A bowl of warmth and comfort at the cost of almost nothing

22 02 2012

THE THING about falling in love with food is that you can fall in love with many of them – maybe all at the same time – without having your conscience sneak up on you and eat you up.

So while I still profess undying love for my favorite Tomato Noodle Soup, here in some of the first snaps of anything that was ever taken with my then-brand-new SONY NEX-5D digital camera, I have allowed my eyes and my taste buds to wander, willing to fall.

My (still) favorite – or, one of many – the Tomato Noodle Soup!

 

I love crispy anchovies in my Tomato Noodle Soup!

 

...and lots of Taiwan Pechay!

And if having the same things almost daily – sometimes even twice a day, at lunch and then “early” dinner – is any indication, then I must’ve fallen really hard for the Xing Hua Braised Noodles that can only be had at this unassuming eatery at Block 102 Towner Road, # 01-274, Singapore 322102.  The place is called Xing Hua Family Restaurant.  I would fling its glass doors open and suddenly I’d feel at home.  Finally, a restaurant that feels like being with family.  And it has the name to boot!

Growing up in Manila, where there is a Chinatown, I’ve always had the comfort and unapologetic confidence that on a map, I could zoom onto the provenance of cuisines so ubiquitous as Sze Chuan and Cantonese.  And while the very Filipino “Lumpiang Shanghai” seems to have been named without any relation to reality, I very well know where Shanghai is.  And at one point in my life, have actually been there.

But Xing Hua?  I don’t know where it is.  And yes, I just assumed it to be a name that references to geography.  (I would later be told by someone that it does refer to a place on the southeastern part of China.)

Xing Hua Braised Noodles

 

Xing Hua Braised Noodles... with lots of my favorite Xiāngcài!

I couldn’t be troubled enough with the origin of my dish-of-the-moment’s name to distract me from the bowl of warmth and comfort it has come to mean to meXing Hua Braised Noodles is a noodle “soup” of what I assume to be fresh, handmade noodles simmered in a broth so deep and robust, I could only suspect it to have been made after taking hours and hours to boil chicken and pork soup bones.  The depth of flavor is intensified with the addition of fresh prawns and live clams that in the heat of a rolling boil would open up their bivalves and release their natural salty and sweet goodness to the soup.  The addition of pale and bright greens – cabbage, Taiwan pechay, and chopped up blades of spring onions – perfect the seascape of flavors that are made more earthy by the motley scattering of shiitake mushrooms, slivers of fried beancurd, and golden fried shallots.  And as if an afterthought, but not quite, a spoonful of roasted peanuts and a generous pinch of dried seaweed finish off the dish.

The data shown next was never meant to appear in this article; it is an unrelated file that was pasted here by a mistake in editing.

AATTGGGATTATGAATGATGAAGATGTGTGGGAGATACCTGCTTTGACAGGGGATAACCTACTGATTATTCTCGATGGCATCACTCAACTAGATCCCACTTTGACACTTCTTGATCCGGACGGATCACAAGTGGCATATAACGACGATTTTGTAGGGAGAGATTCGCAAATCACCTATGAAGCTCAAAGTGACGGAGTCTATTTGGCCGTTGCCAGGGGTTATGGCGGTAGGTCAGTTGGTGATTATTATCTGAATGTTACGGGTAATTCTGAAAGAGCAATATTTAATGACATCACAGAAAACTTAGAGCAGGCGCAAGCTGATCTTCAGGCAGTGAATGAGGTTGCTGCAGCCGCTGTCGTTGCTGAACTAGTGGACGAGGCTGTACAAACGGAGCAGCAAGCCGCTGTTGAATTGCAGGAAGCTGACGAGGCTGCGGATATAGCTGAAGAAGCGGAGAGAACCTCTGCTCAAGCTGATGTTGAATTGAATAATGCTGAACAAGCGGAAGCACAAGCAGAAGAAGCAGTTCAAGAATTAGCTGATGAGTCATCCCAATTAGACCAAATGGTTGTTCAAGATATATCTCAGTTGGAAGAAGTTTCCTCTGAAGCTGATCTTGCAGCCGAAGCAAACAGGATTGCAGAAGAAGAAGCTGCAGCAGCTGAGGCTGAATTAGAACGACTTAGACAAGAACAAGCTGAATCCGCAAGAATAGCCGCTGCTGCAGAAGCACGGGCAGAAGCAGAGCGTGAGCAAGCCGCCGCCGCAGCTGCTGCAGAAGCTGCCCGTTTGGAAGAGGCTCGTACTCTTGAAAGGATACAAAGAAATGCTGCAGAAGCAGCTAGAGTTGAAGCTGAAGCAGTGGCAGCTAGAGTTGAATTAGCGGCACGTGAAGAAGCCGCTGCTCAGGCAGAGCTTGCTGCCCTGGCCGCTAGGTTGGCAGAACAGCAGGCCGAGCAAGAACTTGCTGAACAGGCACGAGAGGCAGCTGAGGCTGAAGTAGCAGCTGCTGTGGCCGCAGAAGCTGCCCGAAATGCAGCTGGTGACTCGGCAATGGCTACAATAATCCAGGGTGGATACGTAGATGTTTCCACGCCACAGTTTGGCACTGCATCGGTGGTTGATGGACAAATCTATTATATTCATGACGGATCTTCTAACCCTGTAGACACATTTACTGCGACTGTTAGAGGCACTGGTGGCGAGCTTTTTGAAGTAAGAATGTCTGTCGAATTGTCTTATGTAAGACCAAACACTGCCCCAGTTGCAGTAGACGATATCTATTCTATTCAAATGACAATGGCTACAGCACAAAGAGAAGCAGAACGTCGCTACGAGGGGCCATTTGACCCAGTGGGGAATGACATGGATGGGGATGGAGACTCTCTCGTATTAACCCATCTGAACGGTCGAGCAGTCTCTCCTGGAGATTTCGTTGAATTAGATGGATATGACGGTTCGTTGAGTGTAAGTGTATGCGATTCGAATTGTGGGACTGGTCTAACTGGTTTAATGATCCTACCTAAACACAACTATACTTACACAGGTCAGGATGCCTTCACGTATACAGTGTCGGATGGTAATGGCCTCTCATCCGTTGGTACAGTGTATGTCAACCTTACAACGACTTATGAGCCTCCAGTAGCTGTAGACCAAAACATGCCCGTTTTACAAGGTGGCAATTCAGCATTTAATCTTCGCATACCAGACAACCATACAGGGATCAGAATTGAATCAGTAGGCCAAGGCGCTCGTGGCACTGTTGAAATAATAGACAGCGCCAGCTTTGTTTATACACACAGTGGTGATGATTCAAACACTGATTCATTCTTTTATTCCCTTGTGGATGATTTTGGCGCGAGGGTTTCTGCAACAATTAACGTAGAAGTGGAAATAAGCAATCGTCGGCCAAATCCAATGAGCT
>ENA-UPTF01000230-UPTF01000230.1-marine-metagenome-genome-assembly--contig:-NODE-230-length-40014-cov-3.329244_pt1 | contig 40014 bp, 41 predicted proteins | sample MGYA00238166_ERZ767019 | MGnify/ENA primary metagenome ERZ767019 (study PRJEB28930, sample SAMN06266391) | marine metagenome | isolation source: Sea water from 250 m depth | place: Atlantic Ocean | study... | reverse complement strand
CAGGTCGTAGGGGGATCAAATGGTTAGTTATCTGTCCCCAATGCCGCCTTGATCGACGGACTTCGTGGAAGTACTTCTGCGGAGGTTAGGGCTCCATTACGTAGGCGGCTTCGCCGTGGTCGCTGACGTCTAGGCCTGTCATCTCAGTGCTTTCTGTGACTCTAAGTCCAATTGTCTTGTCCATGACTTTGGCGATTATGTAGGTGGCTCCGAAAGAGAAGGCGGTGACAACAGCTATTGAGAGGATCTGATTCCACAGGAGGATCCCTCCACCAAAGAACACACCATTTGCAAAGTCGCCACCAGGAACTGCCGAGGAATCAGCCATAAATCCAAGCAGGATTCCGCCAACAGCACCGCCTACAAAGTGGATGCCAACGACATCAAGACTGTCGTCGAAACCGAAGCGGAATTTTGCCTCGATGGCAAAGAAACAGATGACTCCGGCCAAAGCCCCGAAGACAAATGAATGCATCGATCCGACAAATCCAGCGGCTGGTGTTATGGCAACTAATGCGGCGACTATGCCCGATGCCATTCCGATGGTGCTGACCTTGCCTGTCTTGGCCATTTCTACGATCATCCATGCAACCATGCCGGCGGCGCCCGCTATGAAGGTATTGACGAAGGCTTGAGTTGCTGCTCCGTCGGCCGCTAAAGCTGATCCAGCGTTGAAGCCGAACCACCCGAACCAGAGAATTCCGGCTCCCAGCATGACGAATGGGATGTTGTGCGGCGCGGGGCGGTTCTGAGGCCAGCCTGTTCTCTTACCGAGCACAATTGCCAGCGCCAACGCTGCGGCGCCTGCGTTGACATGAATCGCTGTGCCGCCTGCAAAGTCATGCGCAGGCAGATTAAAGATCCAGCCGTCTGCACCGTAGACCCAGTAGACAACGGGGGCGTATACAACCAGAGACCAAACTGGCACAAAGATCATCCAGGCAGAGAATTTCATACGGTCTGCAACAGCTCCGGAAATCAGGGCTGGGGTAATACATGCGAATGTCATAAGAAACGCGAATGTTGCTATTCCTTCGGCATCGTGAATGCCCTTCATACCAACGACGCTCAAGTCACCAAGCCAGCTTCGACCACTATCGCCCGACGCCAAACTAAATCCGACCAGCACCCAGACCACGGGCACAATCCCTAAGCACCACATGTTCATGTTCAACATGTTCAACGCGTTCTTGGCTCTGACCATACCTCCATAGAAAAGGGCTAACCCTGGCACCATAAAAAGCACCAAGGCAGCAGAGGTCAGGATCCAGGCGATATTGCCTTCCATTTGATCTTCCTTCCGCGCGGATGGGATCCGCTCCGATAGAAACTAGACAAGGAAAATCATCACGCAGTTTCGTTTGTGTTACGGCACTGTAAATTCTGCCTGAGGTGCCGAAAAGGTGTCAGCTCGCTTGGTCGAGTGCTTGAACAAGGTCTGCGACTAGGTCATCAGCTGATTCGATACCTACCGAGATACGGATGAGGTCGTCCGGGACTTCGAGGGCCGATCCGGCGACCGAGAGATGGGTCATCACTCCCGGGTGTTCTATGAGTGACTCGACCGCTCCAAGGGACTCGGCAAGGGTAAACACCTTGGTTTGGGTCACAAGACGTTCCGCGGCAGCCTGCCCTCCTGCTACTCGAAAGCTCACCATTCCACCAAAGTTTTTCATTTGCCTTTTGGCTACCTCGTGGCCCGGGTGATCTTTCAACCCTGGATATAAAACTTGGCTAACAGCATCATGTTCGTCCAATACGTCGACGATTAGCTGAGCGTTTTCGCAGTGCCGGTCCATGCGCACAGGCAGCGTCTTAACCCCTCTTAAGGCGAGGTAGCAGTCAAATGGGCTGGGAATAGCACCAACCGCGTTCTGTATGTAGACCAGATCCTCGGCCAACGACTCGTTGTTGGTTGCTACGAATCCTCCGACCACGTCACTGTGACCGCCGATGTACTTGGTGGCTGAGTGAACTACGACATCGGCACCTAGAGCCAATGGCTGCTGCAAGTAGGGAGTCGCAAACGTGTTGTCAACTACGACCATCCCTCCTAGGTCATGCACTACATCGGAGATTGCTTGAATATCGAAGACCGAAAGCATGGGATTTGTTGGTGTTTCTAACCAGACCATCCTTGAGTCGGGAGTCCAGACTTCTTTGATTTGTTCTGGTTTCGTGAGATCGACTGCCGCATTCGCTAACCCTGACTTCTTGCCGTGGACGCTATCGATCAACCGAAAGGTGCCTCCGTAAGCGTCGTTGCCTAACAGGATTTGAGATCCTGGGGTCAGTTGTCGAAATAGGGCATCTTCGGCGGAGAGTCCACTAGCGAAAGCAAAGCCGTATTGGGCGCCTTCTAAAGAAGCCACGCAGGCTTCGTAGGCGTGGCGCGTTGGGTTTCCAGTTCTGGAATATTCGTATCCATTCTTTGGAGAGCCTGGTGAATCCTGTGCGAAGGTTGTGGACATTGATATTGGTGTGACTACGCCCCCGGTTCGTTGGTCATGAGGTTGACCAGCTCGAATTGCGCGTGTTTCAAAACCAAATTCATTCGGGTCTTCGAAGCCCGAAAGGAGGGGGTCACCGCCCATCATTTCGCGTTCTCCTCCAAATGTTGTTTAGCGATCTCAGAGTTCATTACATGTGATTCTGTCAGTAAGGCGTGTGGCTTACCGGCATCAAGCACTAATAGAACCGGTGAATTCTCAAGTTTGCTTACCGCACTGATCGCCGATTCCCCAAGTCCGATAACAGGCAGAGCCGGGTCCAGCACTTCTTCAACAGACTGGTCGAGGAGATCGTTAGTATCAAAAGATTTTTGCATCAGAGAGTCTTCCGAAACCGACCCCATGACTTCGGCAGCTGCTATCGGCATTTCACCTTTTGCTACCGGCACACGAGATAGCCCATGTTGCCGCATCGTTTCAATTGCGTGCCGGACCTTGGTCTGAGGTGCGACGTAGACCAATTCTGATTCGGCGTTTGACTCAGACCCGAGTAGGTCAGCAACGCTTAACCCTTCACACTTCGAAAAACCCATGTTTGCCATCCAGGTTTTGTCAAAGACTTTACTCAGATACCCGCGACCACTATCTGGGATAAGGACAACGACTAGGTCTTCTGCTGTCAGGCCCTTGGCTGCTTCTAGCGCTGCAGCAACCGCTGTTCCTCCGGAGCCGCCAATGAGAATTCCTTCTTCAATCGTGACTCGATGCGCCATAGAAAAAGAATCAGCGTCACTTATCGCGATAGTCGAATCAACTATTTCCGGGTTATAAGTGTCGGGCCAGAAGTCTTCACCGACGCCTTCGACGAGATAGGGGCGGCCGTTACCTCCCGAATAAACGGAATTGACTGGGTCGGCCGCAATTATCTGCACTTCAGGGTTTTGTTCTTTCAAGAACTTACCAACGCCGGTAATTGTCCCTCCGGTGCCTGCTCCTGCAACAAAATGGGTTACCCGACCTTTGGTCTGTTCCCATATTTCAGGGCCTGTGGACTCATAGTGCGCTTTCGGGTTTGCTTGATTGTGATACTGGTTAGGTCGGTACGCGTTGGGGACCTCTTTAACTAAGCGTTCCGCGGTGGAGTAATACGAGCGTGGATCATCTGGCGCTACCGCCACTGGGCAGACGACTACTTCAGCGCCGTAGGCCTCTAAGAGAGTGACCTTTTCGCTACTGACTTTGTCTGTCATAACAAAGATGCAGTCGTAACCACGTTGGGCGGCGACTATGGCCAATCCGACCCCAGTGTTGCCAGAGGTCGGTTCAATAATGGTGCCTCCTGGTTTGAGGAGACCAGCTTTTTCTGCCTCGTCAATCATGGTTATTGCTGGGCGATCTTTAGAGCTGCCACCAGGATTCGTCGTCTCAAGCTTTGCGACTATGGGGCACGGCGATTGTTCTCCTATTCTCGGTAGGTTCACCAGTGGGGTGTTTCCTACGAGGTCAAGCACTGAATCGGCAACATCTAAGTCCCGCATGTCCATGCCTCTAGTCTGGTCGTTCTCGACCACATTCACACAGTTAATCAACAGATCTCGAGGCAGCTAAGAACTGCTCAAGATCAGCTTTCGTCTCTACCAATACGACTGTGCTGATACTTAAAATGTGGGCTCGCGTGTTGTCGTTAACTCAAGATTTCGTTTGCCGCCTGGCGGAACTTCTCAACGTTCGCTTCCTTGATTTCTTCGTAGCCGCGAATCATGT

That sounds quite a grand culinary production for a bowl of noodles that sets me back only S$ 4.50.  And whenever the kind kitchen staff obliges me with my oft-asked side of fresh coriander leaves (“Xiāngcài”), I would feel like I’m having a most hearty treat at the cost of almost nothing.

I may wax lyrical, quite poetic actually, about a humble bowl of noodles that one may be quick to assume that there’s nothing more to Xing Hua Family Restaurant.  There is.  No, there are.  And to satiate my ferocious hunger pangs that would just build up during the long walk from the office to their block, I would build in front of me a spread that at the very least would also include the Xing Hua Fried Noodles (fried version of the braised), a small serving of the Chili Live Mussels, a bowl of steamed rice, and a pot of piping hot Chrysanthemum Tea.

The meal would always be satisfying, very much like eating at home.  Only propriety would prevent me from sealing it with the approval that is the scratching of my tummy.  Haha!

Xing Hua Fried Noodles. This is equally sumptuous!

 

Chili Live Mussels

 

The clams are always plump and juicy!

 

My other usuals include this Stir-Fried Brocolli with Scallops... and many others.

 

Eggplant Fritters with Pork Floss

 

A tight shot of the eggplant fritters

 

Garlic Fried Chicken

 

Yang Zhou Fried Rice

 

Braised Beancurd Skin with Kailan

 

An attempt at styling my Braised Beancurd with Kailan

 

Xing Hua Family Restaurant name card

 

This is where you'll find it!

 

Once more with feelings, my favorite garnish, Xiāngcài.

Copyright © 2012 by eNTeNG  c”,)™©’s  MunchTime™©.  All rights reserved

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One response

22 02 2012
kialeh

Yummy^^ You should keep searching for nice food.

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